An estimated 20,000 Polish persons answered the call to fight for freedom and the opportunity to regain Poland’s independence during World War I in the Polish Army in France (in Polish, Armia Polska we Francyi). They were recruited from among the Polish immigrants who came to America to fight with France.
This online index is a compilation of recruitment records of those.
The Polish Army in France was also called “Haller’s Army,” after the general who commanded it, or the “Blue Army,” for the blue uniforms the soldiers wore.
For more information, see:
Polish Genealogical Society Newsletter, Vol. X, #1, Spring 1987, pages 1, 3-4.
“World War I Polish American Military Records,” by Joseph T. Hapak, a brief history of the Polish Army in France
Searchers, the Newsletter of the PGS of Western New York, #8, January 1993, pp. 17-20. “Buffalonians in Polish Army,” compiled by Ted Smardz, a listing of Buffalo recruits.
About the Records Index
The city and state give the place the person was from when volunteering. This is helpful to narrow the choices if the person of interest has a common name. The last column is labeled “Form” but serves as a location code. It describes which record group the information will be found in.
Group A is a collection of form A papers (described below).
Group C is a collection of form C papers.
Both of these collections are bound into volumes. To locate the record, the page number, volume, and record group must be provided.
Group L is a collection of loose papers. They are duplicates of those in Group A and Group C. If you order Group L you do not have to order Group A and C.
The page column of the index tells you which forms you can expect to find among the loose papers. A single individual might appear in the index three times– having paperwork in each collection.
Form A is an intention to volunteer and contains the name, address, age, and marital status. See an English translation of a blank Form A.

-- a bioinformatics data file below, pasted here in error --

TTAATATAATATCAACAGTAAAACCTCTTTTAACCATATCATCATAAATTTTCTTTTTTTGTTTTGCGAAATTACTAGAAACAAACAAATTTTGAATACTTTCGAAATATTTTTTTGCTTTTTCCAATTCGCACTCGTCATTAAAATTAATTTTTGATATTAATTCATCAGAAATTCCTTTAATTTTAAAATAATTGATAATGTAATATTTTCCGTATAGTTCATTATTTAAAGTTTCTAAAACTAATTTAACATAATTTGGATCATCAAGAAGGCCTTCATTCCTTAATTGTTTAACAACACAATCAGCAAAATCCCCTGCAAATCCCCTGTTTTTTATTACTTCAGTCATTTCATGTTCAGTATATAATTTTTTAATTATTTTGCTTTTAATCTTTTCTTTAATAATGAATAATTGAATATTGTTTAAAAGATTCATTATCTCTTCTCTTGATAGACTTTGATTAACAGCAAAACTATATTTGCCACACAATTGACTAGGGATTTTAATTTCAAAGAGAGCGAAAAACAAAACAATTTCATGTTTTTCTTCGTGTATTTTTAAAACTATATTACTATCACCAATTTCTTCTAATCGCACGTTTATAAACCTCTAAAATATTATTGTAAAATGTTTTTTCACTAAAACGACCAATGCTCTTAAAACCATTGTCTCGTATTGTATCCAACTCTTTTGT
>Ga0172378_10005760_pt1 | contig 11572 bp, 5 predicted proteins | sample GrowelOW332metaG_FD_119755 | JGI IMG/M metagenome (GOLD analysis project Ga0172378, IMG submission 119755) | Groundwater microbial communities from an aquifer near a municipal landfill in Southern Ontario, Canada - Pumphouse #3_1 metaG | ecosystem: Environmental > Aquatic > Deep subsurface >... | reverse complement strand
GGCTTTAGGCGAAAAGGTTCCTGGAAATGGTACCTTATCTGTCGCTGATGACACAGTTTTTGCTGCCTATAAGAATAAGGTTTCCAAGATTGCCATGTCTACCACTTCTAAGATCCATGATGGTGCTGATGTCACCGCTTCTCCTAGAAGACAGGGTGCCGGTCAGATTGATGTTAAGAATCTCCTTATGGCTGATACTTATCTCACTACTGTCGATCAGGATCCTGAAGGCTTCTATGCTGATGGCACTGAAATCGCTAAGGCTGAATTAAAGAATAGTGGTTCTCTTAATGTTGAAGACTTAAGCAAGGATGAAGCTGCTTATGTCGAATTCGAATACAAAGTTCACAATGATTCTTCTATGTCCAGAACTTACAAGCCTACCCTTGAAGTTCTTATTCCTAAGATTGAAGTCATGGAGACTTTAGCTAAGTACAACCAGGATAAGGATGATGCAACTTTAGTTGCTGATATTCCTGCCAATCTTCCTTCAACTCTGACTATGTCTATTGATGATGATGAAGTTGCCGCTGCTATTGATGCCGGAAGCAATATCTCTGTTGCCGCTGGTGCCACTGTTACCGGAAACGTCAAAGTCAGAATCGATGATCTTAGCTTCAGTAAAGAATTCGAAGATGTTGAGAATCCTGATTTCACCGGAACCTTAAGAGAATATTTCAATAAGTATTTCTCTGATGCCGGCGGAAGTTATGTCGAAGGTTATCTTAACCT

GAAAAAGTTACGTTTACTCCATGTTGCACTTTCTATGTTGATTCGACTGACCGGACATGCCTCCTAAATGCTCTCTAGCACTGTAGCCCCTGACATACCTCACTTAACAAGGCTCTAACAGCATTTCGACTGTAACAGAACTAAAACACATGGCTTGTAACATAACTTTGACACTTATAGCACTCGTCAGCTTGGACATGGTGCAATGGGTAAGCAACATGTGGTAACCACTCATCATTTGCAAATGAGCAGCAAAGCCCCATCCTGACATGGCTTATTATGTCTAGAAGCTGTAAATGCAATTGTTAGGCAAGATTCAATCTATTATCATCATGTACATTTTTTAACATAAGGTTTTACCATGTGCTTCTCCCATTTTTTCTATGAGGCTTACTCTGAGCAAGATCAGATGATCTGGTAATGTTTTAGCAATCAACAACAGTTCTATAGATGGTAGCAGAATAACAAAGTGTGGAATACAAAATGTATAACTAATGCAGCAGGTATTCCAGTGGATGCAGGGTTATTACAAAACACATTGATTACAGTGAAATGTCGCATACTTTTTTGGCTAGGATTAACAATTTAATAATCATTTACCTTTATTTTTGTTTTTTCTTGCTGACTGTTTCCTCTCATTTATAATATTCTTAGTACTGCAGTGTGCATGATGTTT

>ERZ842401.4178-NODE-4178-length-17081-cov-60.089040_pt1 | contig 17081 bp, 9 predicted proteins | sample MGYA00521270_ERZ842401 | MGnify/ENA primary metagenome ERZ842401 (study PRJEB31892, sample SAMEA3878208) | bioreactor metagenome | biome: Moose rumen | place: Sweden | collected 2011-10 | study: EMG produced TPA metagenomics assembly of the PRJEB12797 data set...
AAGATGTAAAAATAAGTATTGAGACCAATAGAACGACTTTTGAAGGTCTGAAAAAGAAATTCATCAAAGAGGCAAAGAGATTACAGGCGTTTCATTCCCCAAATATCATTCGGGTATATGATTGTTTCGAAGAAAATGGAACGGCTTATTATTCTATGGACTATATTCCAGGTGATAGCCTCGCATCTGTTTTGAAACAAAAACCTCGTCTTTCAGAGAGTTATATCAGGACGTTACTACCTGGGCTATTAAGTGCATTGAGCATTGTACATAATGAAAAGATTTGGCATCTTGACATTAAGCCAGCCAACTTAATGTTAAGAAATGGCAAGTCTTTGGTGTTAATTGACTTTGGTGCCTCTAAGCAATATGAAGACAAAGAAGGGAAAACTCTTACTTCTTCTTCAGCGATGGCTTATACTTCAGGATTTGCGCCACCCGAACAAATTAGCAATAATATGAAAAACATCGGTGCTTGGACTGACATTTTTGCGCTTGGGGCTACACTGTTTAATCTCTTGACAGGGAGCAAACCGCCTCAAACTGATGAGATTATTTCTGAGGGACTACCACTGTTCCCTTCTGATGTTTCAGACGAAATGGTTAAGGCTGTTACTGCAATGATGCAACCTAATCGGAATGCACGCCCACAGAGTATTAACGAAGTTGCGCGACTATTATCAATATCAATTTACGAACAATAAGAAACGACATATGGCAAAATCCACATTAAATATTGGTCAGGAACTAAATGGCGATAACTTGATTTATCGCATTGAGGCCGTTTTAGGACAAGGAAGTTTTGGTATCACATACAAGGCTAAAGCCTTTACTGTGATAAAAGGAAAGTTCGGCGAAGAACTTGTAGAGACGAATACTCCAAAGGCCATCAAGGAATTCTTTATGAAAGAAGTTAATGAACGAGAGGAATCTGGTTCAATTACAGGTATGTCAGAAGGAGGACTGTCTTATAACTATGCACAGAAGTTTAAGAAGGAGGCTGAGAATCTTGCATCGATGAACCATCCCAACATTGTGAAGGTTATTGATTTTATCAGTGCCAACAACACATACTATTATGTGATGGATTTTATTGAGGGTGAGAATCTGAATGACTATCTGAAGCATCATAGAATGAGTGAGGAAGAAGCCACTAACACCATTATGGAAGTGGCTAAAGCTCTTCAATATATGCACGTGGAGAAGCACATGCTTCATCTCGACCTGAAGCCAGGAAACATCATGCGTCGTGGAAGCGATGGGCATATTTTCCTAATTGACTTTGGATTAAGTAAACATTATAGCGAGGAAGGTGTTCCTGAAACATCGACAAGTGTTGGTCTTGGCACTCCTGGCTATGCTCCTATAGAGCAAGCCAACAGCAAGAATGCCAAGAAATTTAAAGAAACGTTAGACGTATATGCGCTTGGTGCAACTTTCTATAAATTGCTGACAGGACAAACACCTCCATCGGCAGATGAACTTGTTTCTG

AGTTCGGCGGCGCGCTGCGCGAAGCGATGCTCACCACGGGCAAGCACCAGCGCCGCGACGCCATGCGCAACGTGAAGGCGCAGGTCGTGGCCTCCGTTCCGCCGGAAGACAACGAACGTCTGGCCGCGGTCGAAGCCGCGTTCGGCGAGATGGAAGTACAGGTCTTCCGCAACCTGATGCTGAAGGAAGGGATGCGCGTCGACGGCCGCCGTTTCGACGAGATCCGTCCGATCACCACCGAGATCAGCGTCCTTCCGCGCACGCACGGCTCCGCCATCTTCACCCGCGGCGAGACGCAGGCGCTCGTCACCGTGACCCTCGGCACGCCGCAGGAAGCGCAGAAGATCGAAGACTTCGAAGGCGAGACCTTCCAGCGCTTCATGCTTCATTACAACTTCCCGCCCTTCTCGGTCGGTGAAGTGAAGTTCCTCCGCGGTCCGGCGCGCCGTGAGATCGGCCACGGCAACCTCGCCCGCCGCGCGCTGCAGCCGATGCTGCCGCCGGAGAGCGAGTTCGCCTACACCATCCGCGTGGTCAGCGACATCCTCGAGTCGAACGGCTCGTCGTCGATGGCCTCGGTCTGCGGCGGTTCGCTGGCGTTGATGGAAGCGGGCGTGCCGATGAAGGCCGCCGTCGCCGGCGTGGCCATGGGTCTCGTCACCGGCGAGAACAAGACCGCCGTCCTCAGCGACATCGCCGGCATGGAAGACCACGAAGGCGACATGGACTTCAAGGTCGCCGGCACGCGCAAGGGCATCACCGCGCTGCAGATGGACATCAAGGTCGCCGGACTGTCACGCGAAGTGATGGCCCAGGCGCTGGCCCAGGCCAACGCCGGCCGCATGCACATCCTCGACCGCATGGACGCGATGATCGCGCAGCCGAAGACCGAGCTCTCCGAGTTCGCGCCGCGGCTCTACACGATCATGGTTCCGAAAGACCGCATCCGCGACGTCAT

Form B is a medical examination report for the volunteer.
Form C is the final commitment paper and the most genealogically significant for researchers. Form C includes date and place of birth and usually the name and address of a parent or other close relative. See an English translation of a blank Form C.
The forms are typically carbon paper copies of the original and in some cases do not provide a quality photocopy.
exact match: enter the name exactly the way you want it found (e.g., Adam will find ONLY Adam).
match first: enter the first part of name to be matched (e.g., Adam will find Adam, Adamik, Adamowski).
wildcard search: enter any part of the name (e.g., Adam will find Adam, Adamik, Adamowski, and Hadam).
Provided you are using "match first" or "wildcard search", you may use the % character to represent any number of letters and the _ (underline) character to represent one specific letter. Additional explanation here.
by James J. Czuchra
Recruitment for Haller's Army took place during World War I.
The Surname, Given name, City, State columns are self-explanatory as to what they are. The City is the location of the recruitment center and not necessarily the recruit's place of residence. The other column headings will now be explained.
A numeric entry in the Page column indicates a record in Volume of Form Type. Access to the record would require having all three pieces of information.
An alphabetic entry in the Page column indicates the type of form or forms available for that person. Volume will be '0' and Form Type will be 'L'. Access to the record would require having all three pieces of information. Form A is a simple form. Form C includes much more information. 'L' stands for loose papers (as opposed to being in a bound volume).